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Impossible Image: Gravity-Defying Bighorn Sheep

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Gravity is totally overrated for this bighorn sheep. (Image credit: U.S. Department of the Interior)

Bighorn sheep can climb slopes that would make Spider-Man shake his head. The above image doesn't seem possible, but it's no April Fools' Day joke; for these climbing pros, it's just another day on the mountain.

Bighorn sheep get their name from their big, curved horns on the males, which are called rams. But it's their climbing skills that turn heads. Bighorn sheep aren't as agile as mountain goats, but they are well-equipped for climbing the steep terrain that their predators can't.

Bighorn sheep's sure-footed climbing skills are due to their feet, which are perfect for climbing unbelievably steep and rocky slopes. Modified toenails on bighorns' outer hooves are shaped to snag any slight protrusion on a rocky surface. A soft inner pad provides a grip that rivals the best climbing shoe in its ability to handle slight changes in the surface of a cliff. Within a day, a lamb can walk and climb as well as its mother.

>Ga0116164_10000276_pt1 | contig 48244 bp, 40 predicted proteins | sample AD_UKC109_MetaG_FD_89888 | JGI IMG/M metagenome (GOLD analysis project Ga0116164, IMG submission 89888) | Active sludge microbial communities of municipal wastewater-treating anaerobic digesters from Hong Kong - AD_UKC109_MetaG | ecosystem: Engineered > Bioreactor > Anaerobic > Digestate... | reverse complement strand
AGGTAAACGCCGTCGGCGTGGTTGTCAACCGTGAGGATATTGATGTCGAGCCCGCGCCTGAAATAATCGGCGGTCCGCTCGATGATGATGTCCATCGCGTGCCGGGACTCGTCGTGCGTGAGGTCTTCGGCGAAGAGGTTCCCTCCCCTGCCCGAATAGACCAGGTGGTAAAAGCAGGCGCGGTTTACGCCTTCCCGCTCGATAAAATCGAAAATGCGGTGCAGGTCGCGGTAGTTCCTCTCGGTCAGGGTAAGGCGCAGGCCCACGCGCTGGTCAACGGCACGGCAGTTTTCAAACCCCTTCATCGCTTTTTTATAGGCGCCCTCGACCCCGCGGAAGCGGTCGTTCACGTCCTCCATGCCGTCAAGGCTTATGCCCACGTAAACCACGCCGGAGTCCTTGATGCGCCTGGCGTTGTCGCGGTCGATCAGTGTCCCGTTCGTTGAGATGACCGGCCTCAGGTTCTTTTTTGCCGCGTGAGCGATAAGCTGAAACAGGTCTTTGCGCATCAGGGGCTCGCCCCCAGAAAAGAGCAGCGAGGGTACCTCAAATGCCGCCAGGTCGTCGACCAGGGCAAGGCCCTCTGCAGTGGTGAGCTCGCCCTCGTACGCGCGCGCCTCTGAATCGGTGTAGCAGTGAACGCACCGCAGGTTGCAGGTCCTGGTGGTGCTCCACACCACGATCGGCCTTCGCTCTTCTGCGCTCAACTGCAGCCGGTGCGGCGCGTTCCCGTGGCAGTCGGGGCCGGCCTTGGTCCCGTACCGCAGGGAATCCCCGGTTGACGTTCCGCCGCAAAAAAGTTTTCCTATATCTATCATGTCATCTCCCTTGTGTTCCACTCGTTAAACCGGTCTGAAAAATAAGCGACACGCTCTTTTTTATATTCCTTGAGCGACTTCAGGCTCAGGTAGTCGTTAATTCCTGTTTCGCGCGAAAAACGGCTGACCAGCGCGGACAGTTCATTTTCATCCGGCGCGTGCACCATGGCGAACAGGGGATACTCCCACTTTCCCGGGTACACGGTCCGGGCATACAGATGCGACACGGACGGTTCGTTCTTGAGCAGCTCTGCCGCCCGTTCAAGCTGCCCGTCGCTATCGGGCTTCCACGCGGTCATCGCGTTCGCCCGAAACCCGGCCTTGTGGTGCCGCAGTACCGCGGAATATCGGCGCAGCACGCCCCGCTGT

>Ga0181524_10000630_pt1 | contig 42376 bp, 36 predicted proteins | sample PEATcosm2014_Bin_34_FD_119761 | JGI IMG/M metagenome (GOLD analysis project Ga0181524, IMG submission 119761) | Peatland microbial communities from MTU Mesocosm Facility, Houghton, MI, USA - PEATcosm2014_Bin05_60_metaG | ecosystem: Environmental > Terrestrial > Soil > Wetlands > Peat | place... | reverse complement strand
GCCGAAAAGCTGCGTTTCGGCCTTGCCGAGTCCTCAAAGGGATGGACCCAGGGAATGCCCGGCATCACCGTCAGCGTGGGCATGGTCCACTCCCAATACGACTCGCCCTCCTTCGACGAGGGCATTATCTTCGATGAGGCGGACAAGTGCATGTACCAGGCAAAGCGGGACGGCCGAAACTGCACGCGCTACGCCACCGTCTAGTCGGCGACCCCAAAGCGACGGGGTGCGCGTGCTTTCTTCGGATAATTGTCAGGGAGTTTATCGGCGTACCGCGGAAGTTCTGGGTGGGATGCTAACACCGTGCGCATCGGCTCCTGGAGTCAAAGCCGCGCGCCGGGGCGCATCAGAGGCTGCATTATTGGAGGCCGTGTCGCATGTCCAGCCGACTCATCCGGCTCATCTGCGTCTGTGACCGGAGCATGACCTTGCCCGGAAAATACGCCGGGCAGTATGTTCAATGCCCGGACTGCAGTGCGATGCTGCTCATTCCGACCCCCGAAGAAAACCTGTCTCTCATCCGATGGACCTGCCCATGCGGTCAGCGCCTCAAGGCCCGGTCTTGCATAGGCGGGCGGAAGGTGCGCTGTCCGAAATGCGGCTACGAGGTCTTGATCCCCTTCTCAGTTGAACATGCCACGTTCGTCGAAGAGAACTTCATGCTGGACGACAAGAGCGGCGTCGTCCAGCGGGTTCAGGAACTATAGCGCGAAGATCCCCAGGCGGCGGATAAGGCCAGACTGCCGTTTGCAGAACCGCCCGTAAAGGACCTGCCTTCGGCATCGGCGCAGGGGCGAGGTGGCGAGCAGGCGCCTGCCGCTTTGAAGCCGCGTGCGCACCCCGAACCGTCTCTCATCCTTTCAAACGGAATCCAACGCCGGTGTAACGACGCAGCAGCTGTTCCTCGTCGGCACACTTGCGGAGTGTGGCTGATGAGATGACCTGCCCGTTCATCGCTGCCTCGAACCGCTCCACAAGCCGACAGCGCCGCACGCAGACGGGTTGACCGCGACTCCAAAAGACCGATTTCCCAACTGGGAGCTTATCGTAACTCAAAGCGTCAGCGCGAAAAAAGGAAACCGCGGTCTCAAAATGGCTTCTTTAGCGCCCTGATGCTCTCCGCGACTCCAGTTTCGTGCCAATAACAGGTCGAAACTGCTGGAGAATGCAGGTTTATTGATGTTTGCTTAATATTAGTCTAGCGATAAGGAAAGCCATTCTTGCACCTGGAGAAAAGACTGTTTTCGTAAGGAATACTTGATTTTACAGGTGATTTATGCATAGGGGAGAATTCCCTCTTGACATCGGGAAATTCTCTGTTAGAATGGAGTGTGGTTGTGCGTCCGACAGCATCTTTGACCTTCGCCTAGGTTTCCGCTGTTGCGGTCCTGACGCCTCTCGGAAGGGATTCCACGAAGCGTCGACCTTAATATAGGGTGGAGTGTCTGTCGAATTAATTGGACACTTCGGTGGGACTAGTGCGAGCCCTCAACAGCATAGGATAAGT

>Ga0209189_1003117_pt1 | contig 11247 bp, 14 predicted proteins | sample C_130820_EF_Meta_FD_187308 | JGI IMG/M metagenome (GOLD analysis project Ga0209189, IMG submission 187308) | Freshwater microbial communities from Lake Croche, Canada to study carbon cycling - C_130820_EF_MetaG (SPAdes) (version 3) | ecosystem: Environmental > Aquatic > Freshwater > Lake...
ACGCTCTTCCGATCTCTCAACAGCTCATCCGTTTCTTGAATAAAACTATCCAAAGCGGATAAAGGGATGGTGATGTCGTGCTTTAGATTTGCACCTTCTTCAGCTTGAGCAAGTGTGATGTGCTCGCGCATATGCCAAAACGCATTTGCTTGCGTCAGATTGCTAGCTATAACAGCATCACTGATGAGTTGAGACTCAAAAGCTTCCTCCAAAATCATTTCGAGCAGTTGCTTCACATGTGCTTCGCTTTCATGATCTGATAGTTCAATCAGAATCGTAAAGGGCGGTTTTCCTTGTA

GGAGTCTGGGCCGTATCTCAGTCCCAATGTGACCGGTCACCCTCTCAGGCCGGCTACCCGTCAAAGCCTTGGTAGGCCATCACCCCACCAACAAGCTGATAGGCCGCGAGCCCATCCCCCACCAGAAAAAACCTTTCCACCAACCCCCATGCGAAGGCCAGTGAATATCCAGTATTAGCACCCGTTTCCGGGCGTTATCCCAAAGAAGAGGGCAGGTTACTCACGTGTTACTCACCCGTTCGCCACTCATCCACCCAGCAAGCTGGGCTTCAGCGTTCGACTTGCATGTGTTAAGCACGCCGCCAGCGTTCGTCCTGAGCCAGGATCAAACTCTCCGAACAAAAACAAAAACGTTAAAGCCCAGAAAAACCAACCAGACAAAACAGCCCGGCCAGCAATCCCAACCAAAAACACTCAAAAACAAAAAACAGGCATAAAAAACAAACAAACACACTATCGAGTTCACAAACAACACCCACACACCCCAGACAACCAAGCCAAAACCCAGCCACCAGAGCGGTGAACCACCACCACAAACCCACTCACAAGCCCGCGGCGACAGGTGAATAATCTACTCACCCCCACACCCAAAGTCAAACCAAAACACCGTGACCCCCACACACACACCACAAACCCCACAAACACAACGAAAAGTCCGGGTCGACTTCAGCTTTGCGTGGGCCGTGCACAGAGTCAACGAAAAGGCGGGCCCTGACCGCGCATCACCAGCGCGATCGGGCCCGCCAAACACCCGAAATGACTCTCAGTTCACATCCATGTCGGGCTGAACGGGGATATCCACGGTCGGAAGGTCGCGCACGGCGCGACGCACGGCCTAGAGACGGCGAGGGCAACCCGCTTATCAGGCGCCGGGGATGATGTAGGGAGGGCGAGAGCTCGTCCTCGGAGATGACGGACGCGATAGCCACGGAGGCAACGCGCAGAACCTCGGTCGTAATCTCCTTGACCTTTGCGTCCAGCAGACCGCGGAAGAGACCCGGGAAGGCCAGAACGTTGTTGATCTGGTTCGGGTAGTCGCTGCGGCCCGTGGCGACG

A bighorn sheep's size makes its climbing even more impressive. Bighorn sheep can weigh up to 300 pounds (136 kilograms), with the horns adding another 30 pounds (13 kg). In the winter, bighorn sheep live between 2,500 to 5,000 feet (760 to 1,500 meters) in elevation. In the summer they climb even higher up to 8,500 feet (2,590 m). Their climbing skills help them evade predators such as coyotes and bobcats. Few predators will follow them to such heights.

To see a bighorn sheep in action, head to the Rocky Mountains or the Sierra Nevada mountain range. Desert bighorn sheep can be found from the southwestern United States into Mexico.

Editor's note: This story was corrected to reflect the correct identification of the animal in the photo as a bighorn sheep and not a mountain goat.

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Brett Israel was a staff writer for Live Science with a focus on environmental issues. He holds a bachelor’s degree in biochemistry and molecular biology from The University of Georgia, a master’s degree in journalism from New York University, and has studied doctorate-level biochemistry at Emory University.